Prophylactic Clip Closure to Decrease Postendoscopic Mucosal Resection Bleeding

colon polyps, CRC, colorectal cancer
Investigators assessed the efficacy of prophylactic clip closure at reducing postendoscopic mucosal resection bleeding in the right colon.

Prophylactic clip closure to decrease clinically significant postendoscopic mucosal resection (post-EMR) bleeding for treatment of large colorectal polyps should be adopted as a standard of care, according to a randomized controlled study published in The Lancet Gastroenterology & Hepatology (ClinicalTrials.gov Identifier: NCT02196649).1

While EMR is key in the management of large (≥20 mm), nonpedunculated colorectal polyps, clinically significant post-EMR bleeding has been found to occur in 7% of cases, more often in the right colon. 2 Researchers at a tertiary center in Australia sought to assess the use of prophylactic clip closure in preventing clinically significant post-EMR bleeding within the right colon.1

In total, 231 patients referred for EMR of large, nonpedunculated colorectal polyps in the right colon between February 4, 2016, and December 15, 2020, were randomly assigned to either the clip (n=118) or control (no clip; n=113) groups. The primary endpoint of the study was clinically significant post-EMR bleeding, defined as hematochezia requiring an emergency department visit, hospitalization, or reintervention within 14 days post-EMR.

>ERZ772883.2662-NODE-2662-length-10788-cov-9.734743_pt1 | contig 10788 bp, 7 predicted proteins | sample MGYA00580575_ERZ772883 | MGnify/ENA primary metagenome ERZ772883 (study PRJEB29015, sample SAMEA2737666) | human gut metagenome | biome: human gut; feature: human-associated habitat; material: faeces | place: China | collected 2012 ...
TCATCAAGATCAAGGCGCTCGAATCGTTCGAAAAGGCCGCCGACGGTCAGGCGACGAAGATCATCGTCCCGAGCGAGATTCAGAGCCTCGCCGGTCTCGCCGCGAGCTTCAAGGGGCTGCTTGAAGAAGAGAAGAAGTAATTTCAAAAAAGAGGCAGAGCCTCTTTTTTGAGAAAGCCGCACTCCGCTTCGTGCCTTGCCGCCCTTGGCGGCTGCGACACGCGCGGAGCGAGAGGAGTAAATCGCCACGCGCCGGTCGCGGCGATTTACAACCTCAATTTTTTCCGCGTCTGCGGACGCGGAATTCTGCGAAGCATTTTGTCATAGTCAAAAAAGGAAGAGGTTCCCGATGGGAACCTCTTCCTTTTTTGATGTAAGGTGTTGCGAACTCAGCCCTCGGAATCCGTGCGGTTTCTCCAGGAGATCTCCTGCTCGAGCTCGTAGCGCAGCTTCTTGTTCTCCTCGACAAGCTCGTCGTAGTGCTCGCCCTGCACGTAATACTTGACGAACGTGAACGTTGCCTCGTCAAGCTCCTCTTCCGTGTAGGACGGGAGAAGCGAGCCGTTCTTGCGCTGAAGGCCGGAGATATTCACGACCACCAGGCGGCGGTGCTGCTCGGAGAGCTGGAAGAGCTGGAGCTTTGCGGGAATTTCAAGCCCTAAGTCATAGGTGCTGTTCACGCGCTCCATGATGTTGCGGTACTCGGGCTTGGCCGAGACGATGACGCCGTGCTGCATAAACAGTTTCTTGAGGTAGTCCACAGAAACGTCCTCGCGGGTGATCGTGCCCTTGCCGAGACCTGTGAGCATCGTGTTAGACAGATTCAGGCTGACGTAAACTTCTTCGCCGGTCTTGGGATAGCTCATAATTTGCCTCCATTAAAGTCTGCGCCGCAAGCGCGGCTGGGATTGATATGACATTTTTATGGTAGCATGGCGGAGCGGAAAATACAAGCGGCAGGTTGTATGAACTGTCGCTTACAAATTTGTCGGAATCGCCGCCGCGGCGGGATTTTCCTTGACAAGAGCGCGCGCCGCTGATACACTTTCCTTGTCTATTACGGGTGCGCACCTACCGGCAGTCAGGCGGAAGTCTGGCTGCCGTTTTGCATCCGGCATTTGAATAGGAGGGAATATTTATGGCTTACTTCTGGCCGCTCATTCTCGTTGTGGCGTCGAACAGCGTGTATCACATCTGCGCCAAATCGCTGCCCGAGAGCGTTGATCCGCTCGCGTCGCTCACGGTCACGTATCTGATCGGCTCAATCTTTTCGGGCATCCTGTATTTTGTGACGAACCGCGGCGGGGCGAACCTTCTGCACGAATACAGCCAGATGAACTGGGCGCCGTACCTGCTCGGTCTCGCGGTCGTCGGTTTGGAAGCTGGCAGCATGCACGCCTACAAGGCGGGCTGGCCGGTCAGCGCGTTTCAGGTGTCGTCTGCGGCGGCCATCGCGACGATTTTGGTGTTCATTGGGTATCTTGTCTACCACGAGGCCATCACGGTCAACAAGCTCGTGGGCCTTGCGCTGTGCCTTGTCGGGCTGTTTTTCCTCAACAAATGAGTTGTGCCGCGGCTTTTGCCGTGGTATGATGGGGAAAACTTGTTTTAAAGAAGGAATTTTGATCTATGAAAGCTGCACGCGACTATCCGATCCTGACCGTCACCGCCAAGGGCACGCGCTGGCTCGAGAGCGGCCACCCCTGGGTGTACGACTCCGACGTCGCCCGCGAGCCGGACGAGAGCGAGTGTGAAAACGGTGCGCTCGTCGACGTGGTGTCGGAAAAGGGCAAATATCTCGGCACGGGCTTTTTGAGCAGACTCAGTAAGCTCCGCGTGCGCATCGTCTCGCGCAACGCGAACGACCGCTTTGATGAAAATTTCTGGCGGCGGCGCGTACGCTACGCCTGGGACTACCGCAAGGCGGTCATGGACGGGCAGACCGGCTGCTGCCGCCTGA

Among the clip and control groups, the average participants’ age was 70 and 71 years, 41% and 50% were women, and 25% and 29% were taking antithrombotic agents at the time of the study, respectively.

The researchers found that in the intention-to-treat analysis, clinically significant post-EMR bleeding occurred less often in the clip group than in the control group (4 patients [3.4%] vs 12 patients [10.6%]; P=.031; absolute risk reduction [ARR], 7.2%).

Clinically significant post-EMR bleeding remained lower in the clip vs control group in the per-protocol analysis (1 patient [1.1%] vs 9 patients [9.4%]; P =.019; ARR, 8.2%).

There were no differences between the clip and control groups in terms of adverse events, including delayed perforation (1 patient [<1%] vs 1 patient [<1%]) and post-EMR pain (4 patients [3%] vs 6 patients [5%]). In addition, no deaths were reported.

Investigators acknowledge study results may not be easily replicated, as the endoscopists performing the EMR procedures were highly trained. Additionally, due to a small sample size, researchers were unable to perform certain subanalyses to investigate the effects of anticoagulation and antiplatelet treatments on bleeding rates. 

The researchers concluded, “Our results show that not only was clip closure efficacious, but it was also safe to perform with no increase in other adverse events or recurrence noted at surveillance colonoscopy.”1

Disclosure: Some study authors declared affiliations with biotech, pharmaceutical, and/or device companies. Please see the original reference for a full list of authors’ disclosures. 

References

  1. Gupta S, Sidhu M, Shahidi N, et al. Effect of prophylactic endoscopic clip placement on clinically significant post-endoscopic mucosal resection bleeding in the right colon: a single-centre, randomised controlled trial. Lancet Gastroenterol Hepatol. 2022;7(2):152-160. doi: 10.1016/S2468-1253(21)00384-8
  2. Metz AJ, Bourke MJ, Moss A, Williams SJ, Swan MP, Byth K. Factors that predict bleeding following endoscopic mucosal resection of large colonic lesions. Endoscopy. 2011;43(6):506-511. doi: 10.1055/s-0030-1256346